The art of misquotation
To be immortal is to be misquoted. Repeatedly, and often at length. It is to have words stuffed into your mouth by total strangers. It is to be parodied and caricatured and have your face shoved onto T-shirts.world Updated: Jan 21, 2012 22:20 IST
To be immortal is to be misquoted. Repeatedly, and often at length. It is to have words stuffed into your mouth by total strangers. It is to be parodied and caricatured and have your face shoved onto T-shirts.
It is to be taken out of context. It is to trend on Twitter for hours before everyone realises you didn’t say what they thought you said. When you are immortal, people sit down with you on imaginary panels and try to conjure up your thoughts on contemporary issues.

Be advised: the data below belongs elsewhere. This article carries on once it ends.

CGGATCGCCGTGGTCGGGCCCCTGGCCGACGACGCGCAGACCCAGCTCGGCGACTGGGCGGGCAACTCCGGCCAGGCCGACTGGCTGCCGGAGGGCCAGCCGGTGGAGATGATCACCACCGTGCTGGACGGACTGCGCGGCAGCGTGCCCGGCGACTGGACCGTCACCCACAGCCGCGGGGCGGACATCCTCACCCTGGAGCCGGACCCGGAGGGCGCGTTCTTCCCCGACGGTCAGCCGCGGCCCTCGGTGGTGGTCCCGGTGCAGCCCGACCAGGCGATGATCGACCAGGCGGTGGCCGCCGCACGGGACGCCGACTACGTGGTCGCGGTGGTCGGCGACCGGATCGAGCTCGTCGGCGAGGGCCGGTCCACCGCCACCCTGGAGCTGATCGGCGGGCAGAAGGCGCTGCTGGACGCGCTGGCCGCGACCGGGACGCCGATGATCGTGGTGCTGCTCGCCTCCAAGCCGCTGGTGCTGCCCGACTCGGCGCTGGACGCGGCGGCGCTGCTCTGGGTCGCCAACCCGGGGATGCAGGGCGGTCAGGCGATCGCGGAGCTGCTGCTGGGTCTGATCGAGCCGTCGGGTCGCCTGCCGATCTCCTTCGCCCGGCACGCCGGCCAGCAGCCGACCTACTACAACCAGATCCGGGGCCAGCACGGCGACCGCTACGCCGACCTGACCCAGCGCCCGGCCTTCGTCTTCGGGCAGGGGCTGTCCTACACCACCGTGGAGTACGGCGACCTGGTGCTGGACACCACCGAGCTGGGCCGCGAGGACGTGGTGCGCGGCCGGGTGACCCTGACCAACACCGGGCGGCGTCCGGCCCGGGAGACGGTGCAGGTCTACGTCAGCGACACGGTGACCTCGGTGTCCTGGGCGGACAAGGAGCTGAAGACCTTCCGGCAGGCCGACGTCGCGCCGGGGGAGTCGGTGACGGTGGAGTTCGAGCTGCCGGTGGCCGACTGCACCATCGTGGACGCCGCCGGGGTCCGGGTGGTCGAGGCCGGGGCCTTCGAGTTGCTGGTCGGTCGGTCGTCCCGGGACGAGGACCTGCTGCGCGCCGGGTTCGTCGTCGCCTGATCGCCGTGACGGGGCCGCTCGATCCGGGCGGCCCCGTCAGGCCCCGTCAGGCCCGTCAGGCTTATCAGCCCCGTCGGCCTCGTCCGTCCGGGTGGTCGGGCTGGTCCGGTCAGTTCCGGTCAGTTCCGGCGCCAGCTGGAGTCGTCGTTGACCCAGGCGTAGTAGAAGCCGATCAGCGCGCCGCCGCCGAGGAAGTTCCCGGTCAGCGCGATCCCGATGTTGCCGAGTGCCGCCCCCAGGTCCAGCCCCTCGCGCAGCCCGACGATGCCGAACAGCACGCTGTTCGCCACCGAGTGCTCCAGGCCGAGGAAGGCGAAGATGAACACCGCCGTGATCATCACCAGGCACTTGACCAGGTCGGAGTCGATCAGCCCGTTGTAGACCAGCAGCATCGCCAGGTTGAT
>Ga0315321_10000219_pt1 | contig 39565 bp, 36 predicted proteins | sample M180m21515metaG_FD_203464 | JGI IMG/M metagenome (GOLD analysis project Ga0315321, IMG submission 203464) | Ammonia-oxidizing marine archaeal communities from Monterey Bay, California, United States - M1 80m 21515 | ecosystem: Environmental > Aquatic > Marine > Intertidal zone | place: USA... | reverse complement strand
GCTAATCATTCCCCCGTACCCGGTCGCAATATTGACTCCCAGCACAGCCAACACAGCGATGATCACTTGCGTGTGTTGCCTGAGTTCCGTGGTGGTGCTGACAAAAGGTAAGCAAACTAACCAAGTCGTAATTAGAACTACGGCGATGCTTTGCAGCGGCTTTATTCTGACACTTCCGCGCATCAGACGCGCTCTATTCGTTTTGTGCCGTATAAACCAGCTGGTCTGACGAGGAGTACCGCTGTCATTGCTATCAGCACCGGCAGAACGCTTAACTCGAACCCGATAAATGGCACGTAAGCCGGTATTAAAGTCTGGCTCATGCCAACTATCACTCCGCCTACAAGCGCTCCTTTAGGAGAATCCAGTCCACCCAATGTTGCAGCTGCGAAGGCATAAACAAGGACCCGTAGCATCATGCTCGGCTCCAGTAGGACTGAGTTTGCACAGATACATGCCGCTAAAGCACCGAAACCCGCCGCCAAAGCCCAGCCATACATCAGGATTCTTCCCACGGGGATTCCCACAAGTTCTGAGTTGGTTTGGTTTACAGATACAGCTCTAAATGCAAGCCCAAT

“The words of a dead man are modified in the guts of the living,” WH Auden wrote on the death of Yeats.
These days, everyone says a great deal, but not much of it is memorable. Twitter exists, words writ in hot water.
Like Twain and Lincoln, other behemoths of American letters, Dr Martin Luther King Jr is always a first recourse for quotation, everywhere from cynical name-dropping in SAT essays “In the immortal words of Dr King” to showing up to add vital grace to political speech.
We misquote because we love. We misquote because we have stopped memorising things.
Still, misquotation is a form of flattery. We seek King out for words because he was one of the rare people privileged to say and do great things. Few can manage one of the two.
The only thing worse than being misquoted is not being quoted at all, to misquote Oscar Wilde.